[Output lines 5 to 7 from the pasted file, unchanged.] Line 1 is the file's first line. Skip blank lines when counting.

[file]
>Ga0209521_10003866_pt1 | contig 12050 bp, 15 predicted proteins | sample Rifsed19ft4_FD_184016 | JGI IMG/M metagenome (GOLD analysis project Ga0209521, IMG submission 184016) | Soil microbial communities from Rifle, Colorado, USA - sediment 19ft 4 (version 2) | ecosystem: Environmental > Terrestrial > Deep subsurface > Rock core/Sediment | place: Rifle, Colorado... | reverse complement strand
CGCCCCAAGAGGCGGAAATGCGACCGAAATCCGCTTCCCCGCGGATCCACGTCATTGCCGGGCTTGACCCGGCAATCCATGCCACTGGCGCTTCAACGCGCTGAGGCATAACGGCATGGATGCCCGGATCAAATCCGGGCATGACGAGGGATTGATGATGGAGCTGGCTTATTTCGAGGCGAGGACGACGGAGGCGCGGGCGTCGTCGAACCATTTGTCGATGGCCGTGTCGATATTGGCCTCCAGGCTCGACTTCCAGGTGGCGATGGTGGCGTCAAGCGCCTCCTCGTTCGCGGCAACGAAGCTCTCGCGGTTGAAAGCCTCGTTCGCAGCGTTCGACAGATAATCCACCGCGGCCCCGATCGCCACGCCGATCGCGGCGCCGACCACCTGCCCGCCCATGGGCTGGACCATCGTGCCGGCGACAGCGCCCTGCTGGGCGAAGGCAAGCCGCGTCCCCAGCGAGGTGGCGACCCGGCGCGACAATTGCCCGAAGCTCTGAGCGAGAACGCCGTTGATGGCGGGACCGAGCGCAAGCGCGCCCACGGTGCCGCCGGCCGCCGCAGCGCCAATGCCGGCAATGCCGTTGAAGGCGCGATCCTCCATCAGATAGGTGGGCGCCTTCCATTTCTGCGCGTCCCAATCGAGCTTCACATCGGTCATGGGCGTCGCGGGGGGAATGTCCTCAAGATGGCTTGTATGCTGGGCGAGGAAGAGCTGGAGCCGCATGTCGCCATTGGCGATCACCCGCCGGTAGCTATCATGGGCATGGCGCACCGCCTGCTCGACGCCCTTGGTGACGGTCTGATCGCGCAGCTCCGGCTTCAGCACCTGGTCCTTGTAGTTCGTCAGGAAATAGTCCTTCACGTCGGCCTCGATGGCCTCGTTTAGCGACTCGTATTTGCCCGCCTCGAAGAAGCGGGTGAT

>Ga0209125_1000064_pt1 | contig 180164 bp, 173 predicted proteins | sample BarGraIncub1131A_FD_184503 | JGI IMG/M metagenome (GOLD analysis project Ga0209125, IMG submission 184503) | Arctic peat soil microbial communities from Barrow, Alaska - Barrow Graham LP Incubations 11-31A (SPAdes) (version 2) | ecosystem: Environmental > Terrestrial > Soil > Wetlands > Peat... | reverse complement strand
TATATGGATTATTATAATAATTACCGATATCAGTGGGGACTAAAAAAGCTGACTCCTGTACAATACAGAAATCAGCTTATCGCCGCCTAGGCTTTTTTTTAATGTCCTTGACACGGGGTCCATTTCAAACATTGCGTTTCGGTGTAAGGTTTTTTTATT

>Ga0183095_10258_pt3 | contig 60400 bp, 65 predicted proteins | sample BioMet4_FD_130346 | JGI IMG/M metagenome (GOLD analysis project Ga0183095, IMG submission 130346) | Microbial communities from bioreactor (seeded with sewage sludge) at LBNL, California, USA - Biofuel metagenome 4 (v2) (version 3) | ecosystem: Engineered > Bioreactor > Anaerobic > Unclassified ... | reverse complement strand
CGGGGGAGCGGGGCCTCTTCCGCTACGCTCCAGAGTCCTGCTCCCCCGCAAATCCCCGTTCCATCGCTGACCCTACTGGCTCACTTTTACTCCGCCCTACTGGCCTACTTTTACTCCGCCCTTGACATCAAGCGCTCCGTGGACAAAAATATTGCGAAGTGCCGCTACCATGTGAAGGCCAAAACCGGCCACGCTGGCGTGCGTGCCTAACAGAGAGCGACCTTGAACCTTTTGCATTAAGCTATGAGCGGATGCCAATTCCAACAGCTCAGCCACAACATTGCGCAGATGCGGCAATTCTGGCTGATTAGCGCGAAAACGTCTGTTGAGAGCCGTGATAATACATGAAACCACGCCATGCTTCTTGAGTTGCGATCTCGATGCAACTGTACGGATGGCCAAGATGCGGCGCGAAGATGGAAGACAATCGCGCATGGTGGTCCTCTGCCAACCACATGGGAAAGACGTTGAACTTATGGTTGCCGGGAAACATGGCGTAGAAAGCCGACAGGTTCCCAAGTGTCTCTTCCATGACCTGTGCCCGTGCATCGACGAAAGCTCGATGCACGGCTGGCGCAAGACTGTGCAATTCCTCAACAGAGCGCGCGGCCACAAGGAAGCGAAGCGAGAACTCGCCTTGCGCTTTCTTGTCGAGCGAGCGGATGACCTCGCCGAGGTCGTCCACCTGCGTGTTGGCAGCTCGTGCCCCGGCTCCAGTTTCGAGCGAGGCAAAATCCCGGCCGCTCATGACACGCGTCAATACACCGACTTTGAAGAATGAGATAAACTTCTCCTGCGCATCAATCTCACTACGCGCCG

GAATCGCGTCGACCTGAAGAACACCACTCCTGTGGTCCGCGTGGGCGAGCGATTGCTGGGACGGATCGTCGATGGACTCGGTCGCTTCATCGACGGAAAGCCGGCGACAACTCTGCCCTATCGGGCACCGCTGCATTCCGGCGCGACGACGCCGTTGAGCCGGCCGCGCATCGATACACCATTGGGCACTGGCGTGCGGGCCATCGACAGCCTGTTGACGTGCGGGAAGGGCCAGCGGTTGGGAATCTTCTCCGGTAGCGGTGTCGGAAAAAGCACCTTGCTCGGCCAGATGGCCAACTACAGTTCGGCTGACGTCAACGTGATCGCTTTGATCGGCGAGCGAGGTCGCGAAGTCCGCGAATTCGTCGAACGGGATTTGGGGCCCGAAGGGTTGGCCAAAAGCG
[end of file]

>Ga0183095_10258_pt3 | contig 60400 bp, 65 predicted proteins | sample BioMet4_FD_130346 | JGI IMG/M metagenome (GOLD analysis project Ga0183095, IMG submission 130346) | Microbial communities from bioreactor (seeded with sewage sludge) at LBNL, California, USA - Biofuel metagenome 4 (v2) (version 3) | ecosystem: Engineered > Bioreactor > Anaerobic > Unclassified ... | reverse complement strand
CGGGGGAGCGGGGCCTCTTCCGCTACGCTCCAGAGTCCTGCTCCCCCGCAAATCCCCGTTCCATCGCTGACCCTACTGGCTCACTTTTACTCCGCCCTACTGGCCTACTTTTACTCCGCCCTTGACATCAAGCGCTCCGTGGACAAAAATATTGCGAAGTGCCGCTACCATGTGAAGGCCAAAACCGGCCACGCTGGCGTGCGTGCCTAACAGAGAGCGACCTTGAACCTTTTGCATTAAGCTATGAGCGGATGCCAATTCCAACAGCTCAGCCACAACATTGCGCAGATGCGGCAATTCTGGCTGATTAGCGCGAAAACGTCTGTTGAGAGCCGTGATAATACATGAAACCACGCCATGCTTCTTGAGTTGCGATCTCGATGCAACTGTACGGATGGCCAAGATGCGGCGCGAAGATGGAAGACAATCGCGCATGGTGGTCCTCTGCCAACCACATGGGAAAGACGTTGAACTTATGGTTGCCGGGAAACATGGCGTAGAAAGCCGACAGGTTCCCAAGTGTCTCTTCCATGACCTGTGCCCGTGCATCGACGAAAGCTCGATGCACGGCTGGCGCAAGACTGTGCAATTCCTCAACAGAGCGCGCGGCCACAAGGAAGCGAAGCGAGAACTCGCCTTGCGCTTTCTTGTCGAGCGAGCGGATGACCTCGCCGAGGTCGTCCACCTGCGTGTTGGCAGCTCGTGCCCCGGCTCCAGTTTCGAGCGAGGCAAAATCCCGGCCGCTCATGACACGCGTCAATACACCGACTTTGAAGAATGAGATAAACTTCTCCTGCGCATCAATCTCACTACGCGCCG

GAATCGCGTCGACCTGAAGAACACCACTCCTGTGGTCCGCGTGGGCGAGCGATTGCTGGGACGGATCGTCGATGGACTCGGTCGCTTCATCGACGGAAAGCCGGCGACAACTCTGCCCTATCGGGCACCGCTGCATTCCGGCGCGACGACGCCGTTGAGCCGGCCGCGCATCGATACACCATTGGGCACTGGCGTGCGGGCCATCGACAGCCTGTTGACGTGCGGGAAGGGCCAGCGGTTGGGAATCTTCTCCGGTAGCGGTGTCGGAAAAAGCACCTTGCTCGGCCAGATGGCCAACTACAGTTCGGCTGACGTCAACGTGATCGCTTTGATCGGCGAGCGAGGTCGCGAAGTCCGCGAATTCGTCGAACGGGATTTGGGGCCCGAAGGGTTGGCCAAAAGCG